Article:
Core semesters all have the same structure: selection, preparation, execution and presentation.
Making the right choices to improve your individual skillset.
Selection is all about the competences you want to improve and the projects you should therefore be working on. Towards the end of every semester you meet with your academic mentor to have a look at your individual competence profile and the projects that are available for the next semester. Talk about your goals and expectations. Match your proficiency levels with the requirements for the roles and responsibilities you are interested in and apply for the projects of your choice.
Getting familiar and start learning new skills and technologies.
As soon as the matching process is completed and the project teams are composed, you can start preparing for your roles and responsibilities. Preparation is your chance to learn new skills, familiarize yourself with the latest trends and technologies, and make use of the wide variety of learning resources available to you via our learning management system (including our on-site library with real books!).
Starting to work on your challenge, accompanied by your fellow students and your mentor.
Execution begins when you and your team start working on your project, have regular meetings with your project mentor, and attend the expert meetups. Besides your STS seminars and workshops and the weekly lectures followed by our casual get-together, there is little to distract you from driving your project forward.
Showing your results, collecting feedback and being proud.
Presentation concludes every Core Semester. For one week, the whole campus stops working and comes together to see the project teams present their results (and to network, party and have loads of fun of course).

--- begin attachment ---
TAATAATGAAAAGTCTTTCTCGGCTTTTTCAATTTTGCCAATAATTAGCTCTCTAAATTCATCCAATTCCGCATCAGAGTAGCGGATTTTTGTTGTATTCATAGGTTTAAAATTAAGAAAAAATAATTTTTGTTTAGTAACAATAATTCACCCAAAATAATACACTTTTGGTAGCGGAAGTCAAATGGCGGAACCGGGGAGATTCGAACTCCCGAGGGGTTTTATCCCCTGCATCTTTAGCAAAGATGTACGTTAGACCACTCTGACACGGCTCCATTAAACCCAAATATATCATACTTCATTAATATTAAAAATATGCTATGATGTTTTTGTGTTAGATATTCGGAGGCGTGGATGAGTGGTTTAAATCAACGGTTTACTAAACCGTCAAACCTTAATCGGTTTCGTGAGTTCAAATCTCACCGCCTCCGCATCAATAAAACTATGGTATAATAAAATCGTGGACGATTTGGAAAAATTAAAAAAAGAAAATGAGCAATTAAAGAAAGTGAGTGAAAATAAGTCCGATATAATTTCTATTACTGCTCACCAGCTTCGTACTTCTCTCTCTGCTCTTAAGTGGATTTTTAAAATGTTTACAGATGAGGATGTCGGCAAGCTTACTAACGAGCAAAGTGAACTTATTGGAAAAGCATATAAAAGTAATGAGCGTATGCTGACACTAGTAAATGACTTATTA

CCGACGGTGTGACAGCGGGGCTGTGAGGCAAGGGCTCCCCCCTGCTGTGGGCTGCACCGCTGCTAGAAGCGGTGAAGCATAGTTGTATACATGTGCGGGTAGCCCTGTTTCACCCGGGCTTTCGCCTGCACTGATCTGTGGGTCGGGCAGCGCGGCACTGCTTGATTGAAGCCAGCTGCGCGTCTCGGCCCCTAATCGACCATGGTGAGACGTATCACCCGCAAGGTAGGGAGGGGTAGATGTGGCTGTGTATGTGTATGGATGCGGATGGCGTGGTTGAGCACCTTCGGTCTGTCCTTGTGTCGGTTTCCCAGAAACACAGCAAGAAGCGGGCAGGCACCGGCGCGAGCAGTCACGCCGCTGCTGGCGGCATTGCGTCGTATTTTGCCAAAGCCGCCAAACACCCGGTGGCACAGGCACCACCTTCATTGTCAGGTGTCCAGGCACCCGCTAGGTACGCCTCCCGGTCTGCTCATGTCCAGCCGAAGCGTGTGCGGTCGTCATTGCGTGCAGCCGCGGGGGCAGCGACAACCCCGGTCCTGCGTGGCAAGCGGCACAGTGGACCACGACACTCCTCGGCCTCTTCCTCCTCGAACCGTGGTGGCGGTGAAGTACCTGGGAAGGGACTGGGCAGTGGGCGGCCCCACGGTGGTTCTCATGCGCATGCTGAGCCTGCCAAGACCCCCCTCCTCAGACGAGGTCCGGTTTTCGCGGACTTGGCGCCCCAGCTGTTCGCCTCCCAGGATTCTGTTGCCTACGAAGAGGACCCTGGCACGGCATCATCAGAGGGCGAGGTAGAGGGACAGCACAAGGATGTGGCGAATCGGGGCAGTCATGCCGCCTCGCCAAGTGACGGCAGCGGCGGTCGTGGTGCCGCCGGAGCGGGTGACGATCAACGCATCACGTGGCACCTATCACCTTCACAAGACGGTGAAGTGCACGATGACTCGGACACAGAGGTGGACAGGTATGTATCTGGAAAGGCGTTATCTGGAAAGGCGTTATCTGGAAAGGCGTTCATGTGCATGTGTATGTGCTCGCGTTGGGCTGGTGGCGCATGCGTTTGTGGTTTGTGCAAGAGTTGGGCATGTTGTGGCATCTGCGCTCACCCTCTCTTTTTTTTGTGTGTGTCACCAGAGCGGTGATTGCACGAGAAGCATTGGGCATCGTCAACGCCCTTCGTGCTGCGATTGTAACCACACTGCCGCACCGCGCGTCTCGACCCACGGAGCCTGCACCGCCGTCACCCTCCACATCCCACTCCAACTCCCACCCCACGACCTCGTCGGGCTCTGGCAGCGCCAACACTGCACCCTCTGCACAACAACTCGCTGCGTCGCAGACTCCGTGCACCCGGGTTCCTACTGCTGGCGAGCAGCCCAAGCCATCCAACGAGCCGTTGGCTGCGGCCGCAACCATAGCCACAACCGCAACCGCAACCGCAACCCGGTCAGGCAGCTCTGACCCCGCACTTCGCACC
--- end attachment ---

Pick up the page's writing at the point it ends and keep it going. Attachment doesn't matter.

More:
Success is a journey, not a destination. The doing is often more important than the outcome.Arthur Ashe, American tennis player and triple Grand Slam winner
Ordinary bachelor programs assume that in order to reach 180 credits, and therefore your bachelor’s degree, you have to spend six semesters enrolled in a study program and invest 5,400 hours of academic work (and of course pass all necessary tests and exams).
At CODE we once again have a different approach. Since we take into account all the skills, knowledge and competences you already have when you apply for our study programs, you don’t have to spend a fixed amount of time enrolled as a student. Instead, you and your academic mentor look at your Individual Competence Profile at the end of each semester and as soon as you have reached the proficiency we expect from a bachelor graduate in a sufficient number of competences, you are ready for the Synthesis Semester (even if it took you just two semesters to get there).
In your final semester – the Synthesis Semester – we challenge you to apply all the skills and competences you have acquired during your time at CODE. Instead of looking for projects offered on our online project platform as you did in your Core Semesters, you will create your own project from scratch and put together a team of fellow students. This capstone project will be the final stage of your learning journey.
Your bachelor thesis will be the theoretical reflection on a key aspect of your capstone project. While it is up to you which aspect you choose as topic for your thesis, your choice should reflect one of the focus areas of your previous semesters, projects and responsibilities. Make sure you discuss both your capstone project and your bachelor thesis, as well as their interconnection, with your academic mentor at length before deciding on either one.